I thought so too! So I added another of her book "Rooms" to my TBR shelves in 2014 November. Although, it's still there even now.... :oops: I think I actually added "Rooms" before "Before I Fall" to my shelves, but ended up reading "Before I Fall" first.
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Post by Norma_Rudolph » 05 Feb 2016, 17:23

I only read the first part of the book and then decided it really wasn't for me. It's well written but just isn't my cup of latte. I would hope my daughters have more sense than the characters in the book, high school is not an excuse to act like a moron.
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Post by bookowlie » 05 Feb 2016, 17:59

I agree that being in high school is not an excuse to act like a jerk. In the case of the girls in this book, I thought it wasn't typical jerky behavior - it was over the top.
"I am not afraid of storms, for I am learning how to sail my ship" - Louisa May Alcott

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Post by PashaRu » 05 Feb 2016, 22:28

For me, good writing usually trumps a good story. The subject matter doesn't rock my world, but I could overlook it if the writing was unique and interesting enough.
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Post by saturday+deviant » 06 Feb 2016, 14:14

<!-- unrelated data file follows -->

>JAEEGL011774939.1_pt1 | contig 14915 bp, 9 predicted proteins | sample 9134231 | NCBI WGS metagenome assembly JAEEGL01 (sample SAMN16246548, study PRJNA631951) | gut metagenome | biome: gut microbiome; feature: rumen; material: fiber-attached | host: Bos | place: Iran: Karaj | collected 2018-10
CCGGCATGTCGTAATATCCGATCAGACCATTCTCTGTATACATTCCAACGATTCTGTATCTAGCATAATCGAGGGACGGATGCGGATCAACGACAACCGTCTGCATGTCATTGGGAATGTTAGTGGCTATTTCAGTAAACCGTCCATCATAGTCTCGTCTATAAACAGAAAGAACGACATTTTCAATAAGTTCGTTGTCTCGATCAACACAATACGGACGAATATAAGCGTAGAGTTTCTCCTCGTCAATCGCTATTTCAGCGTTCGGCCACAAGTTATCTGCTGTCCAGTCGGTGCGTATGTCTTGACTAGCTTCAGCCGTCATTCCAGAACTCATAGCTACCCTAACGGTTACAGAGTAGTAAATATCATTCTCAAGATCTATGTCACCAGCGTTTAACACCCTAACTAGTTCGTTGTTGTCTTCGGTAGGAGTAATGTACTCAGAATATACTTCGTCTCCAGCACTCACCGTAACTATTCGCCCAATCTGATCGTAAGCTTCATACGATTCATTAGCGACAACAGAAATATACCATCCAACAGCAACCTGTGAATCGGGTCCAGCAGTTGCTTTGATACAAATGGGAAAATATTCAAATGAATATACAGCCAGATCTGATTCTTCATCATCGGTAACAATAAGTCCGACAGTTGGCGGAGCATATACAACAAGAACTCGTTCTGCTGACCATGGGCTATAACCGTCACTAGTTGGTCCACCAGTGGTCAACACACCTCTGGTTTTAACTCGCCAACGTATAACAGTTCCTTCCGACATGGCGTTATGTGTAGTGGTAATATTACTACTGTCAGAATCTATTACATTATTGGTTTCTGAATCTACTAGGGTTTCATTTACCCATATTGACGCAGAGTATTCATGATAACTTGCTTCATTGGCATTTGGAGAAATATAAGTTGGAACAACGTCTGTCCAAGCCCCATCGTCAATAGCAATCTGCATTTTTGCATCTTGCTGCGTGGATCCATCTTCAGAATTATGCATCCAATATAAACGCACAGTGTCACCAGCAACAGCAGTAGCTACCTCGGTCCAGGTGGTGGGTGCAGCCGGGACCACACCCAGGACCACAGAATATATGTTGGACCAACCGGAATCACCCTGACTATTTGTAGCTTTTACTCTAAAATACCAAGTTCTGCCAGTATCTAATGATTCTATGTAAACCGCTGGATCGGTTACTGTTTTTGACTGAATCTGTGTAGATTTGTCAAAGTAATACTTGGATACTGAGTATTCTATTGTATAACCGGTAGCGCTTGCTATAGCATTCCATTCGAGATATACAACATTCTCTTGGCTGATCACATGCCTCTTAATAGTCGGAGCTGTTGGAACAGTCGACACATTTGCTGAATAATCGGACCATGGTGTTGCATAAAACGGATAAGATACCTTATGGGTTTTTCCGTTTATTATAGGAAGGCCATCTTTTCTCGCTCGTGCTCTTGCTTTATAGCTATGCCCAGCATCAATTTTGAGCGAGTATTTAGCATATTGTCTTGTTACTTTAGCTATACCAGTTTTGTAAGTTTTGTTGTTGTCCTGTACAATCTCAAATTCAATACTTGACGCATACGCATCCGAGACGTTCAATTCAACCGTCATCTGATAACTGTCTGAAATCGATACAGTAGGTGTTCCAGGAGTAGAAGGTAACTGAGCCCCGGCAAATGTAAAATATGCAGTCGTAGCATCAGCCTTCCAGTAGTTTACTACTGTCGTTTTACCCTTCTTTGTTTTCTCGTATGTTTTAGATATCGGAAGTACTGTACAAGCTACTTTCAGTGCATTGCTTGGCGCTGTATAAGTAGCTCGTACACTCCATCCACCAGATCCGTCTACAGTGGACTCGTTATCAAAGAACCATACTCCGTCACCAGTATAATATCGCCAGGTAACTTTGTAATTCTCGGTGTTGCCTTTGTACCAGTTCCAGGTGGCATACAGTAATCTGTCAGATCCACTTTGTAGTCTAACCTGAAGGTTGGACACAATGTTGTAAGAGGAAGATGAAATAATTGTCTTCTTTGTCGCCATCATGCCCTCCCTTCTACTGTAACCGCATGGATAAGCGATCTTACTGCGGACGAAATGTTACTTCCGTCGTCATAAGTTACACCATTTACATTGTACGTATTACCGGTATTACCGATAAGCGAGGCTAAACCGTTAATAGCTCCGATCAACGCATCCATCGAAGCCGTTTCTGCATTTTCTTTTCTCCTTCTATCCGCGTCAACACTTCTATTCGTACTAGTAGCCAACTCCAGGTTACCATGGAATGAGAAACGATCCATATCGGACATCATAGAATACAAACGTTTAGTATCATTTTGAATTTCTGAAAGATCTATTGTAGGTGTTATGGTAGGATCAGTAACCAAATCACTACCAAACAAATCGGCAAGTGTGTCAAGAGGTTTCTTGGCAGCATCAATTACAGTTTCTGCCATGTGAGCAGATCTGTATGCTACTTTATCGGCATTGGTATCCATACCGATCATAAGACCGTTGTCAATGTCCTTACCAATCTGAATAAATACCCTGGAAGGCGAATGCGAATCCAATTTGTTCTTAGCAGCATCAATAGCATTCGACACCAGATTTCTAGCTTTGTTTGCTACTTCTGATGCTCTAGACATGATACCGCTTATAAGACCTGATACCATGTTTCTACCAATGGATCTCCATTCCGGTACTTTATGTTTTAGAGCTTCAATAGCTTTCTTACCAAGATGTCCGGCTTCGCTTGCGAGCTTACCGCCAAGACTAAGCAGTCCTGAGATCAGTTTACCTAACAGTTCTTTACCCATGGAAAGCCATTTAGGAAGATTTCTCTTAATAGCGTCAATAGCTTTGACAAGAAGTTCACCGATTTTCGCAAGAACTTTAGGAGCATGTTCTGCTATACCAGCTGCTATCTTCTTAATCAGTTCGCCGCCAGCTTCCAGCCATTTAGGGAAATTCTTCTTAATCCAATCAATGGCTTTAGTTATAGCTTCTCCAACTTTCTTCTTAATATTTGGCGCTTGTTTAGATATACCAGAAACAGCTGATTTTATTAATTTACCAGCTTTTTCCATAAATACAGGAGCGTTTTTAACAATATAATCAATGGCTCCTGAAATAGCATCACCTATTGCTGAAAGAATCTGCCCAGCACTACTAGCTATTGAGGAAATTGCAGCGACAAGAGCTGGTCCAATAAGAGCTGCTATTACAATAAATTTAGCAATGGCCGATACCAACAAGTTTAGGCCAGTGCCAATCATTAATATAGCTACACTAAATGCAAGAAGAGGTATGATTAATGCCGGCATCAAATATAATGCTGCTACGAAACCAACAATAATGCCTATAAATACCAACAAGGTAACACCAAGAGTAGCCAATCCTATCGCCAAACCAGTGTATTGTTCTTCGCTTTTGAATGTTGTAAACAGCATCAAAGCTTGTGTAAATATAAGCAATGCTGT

I remember that I hadn't wanted to read this book when it came out, but I couldn't remember why. After reading this in two days, I am glad that I did read it. It was a wonderful change from the general trope of a high school girl trying to better herself after realizing she was horrible since the end result is still the same.
For the target YA audience, this book has the potential to get students to become introspective about their own actions and how they are received by the people around them.
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Post by luxalaskalisbon » 06 Feb 2016, 21:53

I read this book when I was much younger, and it led me to many other books like it. I often compare it to "If I Stay." These two books were one in the same for me. At the time, I wasn't able to put them down. I enjoyed this book, although when I went back to read it last year, I wasn't as impressed as the first go round.

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Post by kio » 06 Feb 2016, 23:02

Read this a while back as well and I seem to remember liking it. Can't wait to read it again :)
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Post by Rachaelamb1 » 08 Feb 2016, 01:57

Norma_Rudolph wrote:I only read the first part of the book and then decided it really wasn't for me. It's well written but just isn't my cup of latte. I would hope my daughters have more sense than the characters in the book, high school is not an excuse to act like a moron.